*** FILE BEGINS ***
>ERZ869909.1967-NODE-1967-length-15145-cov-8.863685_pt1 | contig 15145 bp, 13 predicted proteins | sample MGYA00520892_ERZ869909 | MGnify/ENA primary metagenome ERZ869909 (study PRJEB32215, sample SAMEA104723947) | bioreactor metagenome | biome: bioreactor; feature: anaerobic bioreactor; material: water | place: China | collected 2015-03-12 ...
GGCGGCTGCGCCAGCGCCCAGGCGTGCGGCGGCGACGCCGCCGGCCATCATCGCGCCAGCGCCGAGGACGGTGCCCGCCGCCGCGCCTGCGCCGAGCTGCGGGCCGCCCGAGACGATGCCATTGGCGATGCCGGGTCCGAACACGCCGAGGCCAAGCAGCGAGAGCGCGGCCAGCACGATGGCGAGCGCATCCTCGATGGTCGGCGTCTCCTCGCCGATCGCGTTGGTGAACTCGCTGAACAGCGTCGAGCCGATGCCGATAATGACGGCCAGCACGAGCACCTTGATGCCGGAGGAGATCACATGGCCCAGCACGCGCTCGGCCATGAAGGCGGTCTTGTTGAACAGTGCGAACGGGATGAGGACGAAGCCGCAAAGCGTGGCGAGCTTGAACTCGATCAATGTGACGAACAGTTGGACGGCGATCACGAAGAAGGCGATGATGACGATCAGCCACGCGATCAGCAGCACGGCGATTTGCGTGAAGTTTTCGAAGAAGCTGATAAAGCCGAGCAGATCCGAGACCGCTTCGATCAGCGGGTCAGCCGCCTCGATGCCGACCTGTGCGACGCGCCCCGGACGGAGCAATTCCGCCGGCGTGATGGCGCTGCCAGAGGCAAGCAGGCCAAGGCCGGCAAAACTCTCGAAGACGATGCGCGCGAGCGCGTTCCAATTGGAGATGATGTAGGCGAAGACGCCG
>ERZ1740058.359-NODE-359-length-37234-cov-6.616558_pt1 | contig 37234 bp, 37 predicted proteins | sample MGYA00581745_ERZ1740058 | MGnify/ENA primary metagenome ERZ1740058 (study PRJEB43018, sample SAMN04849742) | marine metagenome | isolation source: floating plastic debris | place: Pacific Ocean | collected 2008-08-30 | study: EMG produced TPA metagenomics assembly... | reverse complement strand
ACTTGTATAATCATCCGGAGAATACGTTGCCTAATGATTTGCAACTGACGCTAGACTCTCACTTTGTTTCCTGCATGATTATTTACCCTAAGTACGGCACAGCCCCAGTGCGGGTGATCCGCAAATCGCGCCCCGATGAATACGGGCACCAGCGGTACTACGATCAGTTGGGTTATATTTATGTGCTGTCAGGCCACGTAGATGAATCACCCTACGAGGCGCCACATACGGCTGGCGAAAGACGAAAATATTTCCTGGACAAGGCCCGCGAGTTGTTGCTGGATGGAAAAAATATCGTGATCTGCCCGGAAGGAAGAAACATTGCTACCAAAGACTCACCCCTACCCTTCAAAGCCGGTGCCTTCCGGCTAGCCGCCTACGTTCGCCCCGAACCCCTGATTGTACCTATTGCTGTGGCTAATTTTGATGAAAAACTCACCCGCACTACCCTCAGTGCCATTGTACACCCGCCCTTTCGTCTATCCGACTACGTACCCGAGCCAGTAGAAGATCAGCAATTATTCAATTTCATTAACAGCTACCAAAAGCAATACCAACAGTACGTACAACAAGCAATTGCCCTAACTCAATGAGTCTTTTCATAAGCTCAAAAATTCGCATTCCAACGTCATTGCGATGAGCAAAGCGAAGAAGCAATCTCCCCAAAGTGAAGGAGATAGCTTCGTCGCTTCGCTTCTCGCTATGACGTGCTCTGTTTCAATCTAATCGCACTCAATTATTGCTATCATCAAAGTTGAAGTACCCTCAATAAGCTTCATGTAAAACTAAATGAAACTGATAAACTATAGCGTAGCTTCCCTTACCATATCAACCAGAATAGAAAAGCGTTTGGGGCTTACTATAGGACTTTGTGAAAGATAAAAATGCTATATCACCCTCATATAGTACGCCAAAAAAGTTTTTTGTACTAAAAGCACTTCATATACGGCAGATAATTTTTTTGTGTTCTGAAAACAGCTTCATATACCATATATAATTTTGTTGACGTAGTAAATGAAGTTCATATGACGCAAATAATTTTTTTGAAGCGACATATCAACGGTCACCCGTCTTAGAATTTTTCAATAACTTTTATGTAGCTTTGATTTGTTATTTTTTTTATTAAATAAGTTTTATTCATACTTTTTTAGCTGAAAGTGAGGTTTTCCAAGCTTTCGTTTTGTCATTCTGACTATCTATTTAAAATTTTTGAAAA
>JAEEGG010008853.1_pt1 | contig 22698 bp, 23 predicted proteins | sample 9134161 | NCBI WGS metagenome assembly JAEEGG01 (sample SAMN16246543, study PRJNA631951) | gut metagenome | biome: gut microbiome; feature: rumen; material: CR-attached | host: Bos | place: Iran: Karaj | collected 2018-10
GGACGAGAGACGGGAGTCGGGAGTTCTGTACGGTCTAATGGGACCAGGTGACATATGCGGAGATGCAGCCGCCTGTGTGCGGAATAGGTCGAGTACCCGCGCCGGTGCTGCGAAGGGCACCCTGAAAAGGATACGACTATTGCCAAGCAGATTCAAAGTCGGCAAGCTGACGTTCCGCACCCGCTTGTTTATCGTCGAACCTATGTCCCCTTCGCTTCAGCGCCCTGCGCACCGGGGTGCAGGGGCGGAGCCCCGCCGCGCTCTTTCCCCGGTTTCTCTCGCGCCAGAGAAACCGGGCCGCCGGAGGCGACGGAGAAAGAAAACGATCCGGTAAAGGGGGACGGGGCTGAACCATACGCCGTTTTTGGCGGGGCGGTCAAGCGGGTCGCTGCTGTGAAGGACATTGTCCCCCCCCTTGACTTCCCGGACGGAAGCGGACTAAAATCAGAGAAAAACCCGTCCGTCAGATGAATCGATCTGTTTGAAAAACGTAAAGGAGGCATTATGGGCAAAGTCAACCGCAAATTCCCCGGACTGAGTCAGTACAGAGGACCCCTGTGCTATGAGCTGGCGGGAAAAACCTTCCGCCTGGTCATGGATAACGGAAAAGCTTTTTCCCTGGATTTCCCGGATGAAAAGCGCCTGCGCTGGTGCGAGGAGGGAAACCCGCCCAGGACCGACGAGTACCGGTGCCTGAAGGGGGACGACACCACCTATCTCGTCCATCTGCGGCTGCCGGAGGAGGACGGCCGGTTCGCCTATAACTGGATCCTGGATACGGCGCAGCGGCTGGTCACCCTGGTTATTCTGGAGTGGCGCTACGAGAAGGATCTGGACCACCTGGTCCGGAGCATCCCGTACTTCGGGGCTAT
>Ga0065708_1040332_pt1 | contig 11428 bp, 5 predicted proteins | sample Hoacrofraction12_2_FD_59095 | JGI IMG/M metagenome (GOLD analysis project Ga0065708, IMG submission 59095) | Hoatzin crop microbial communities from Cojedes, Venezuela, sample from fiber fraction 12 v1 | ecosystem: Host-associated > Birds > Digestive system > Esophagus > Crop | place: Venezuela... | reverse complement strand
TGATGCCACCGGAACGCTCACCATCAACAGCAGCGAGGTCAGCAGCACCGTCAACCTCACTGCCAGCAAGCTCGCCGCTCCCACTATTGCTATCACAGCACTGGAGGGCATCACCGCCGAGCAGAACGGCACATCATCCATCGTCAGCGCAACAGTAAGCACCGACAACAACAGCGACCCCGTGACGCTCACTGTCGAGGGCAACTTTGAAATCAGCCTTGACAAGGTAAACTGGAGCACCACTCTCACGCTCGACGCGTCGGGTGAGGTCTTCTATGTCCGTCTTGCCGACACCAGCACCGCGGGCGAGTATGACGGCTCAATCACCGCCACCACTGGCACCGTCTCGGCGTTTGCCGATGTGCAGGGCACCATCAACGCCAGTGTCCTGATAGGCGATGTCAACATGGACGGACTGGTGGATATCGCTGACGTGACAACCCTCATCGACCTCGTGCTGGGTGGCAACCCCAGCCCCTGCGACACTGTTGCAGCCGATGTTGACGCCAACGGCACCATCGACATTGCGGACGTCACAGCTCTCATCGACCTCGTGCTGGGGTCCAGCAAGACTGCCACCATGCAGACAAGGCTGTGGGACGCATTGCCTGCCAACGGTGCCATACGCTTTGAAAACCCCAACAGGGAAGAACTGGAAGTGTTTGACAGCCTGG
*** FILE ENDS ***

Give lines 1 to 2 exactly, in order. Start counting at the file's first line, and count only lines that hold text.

>ERZ869909.1967-NODE-1967-length-15145-cov-8.863685_pt1 | contig 15145 bp, 13 predicted proteins | sample MGYA00520892_ERZ869909 | MGnify/ENA primary metagenome ERZ869909 (study PRJEB32215, sample SAMEA104723947) | bioreactor metagenome | biome: bioreactor; feature: anaerobic bioreactor; material: water | place: China | collected 2015-03-12 ...
GGCGGCTGCGCCAGCGCCCAGGCGTGCGGCGGCGACGCCGCCGGCCATCATCGCGCCAGCGCCGAGGACGGTGCCCGCCGCCGCGCCTGCGCCGAGCTGCGGGCCGCCCGAGACGATGCCATTGGCGATGCCGGGTCCGAACACGCCGAGGCCAAGCAGCGAGAGCGCGGCCAGCACGATGGCGAGCGCATCCTCGATGGTCGGCGTCTCCTCGCCGATCGCGTTGGTGAACTCGCTGAACAGCGTCGAGCCGATGCCGATAATGACGGCCAGCACGAGCACCTTGATGCCGGAGGAGATCACATGGCCCAGCACGCGCTCGGCCATGAAGGCGGTCTTGTTGAACAGTGCGAACGGGATGAGGACGAAGCCGCAAAGCGTGGCGAGCTTGAACTCGATCAATGTGACGAACAGTTGGACGGCGATCACGAAGAAGGCGATGATGACGATCAGCCACGCGATCAGCAGCACGGCGATTTGCGTGAAGTTTTCGAAGAAGCTGATAAAGCCGAGCAGATCCGAGACCGCTTCGATCAGCGGGTCAGCCGCCTCGATGCCGACCTGTGCGACGCGCCCCGGACGGAGCAATTCCGCCGGCGTGATGGCGCTGCCAGAGGCAAGCAGGCCAAGGCCGGCAAAACTCTCGAAGACGATGCGCGCGAGCGCGTTCCAATTGGAGATGATGTAGGCGAAGACGCCG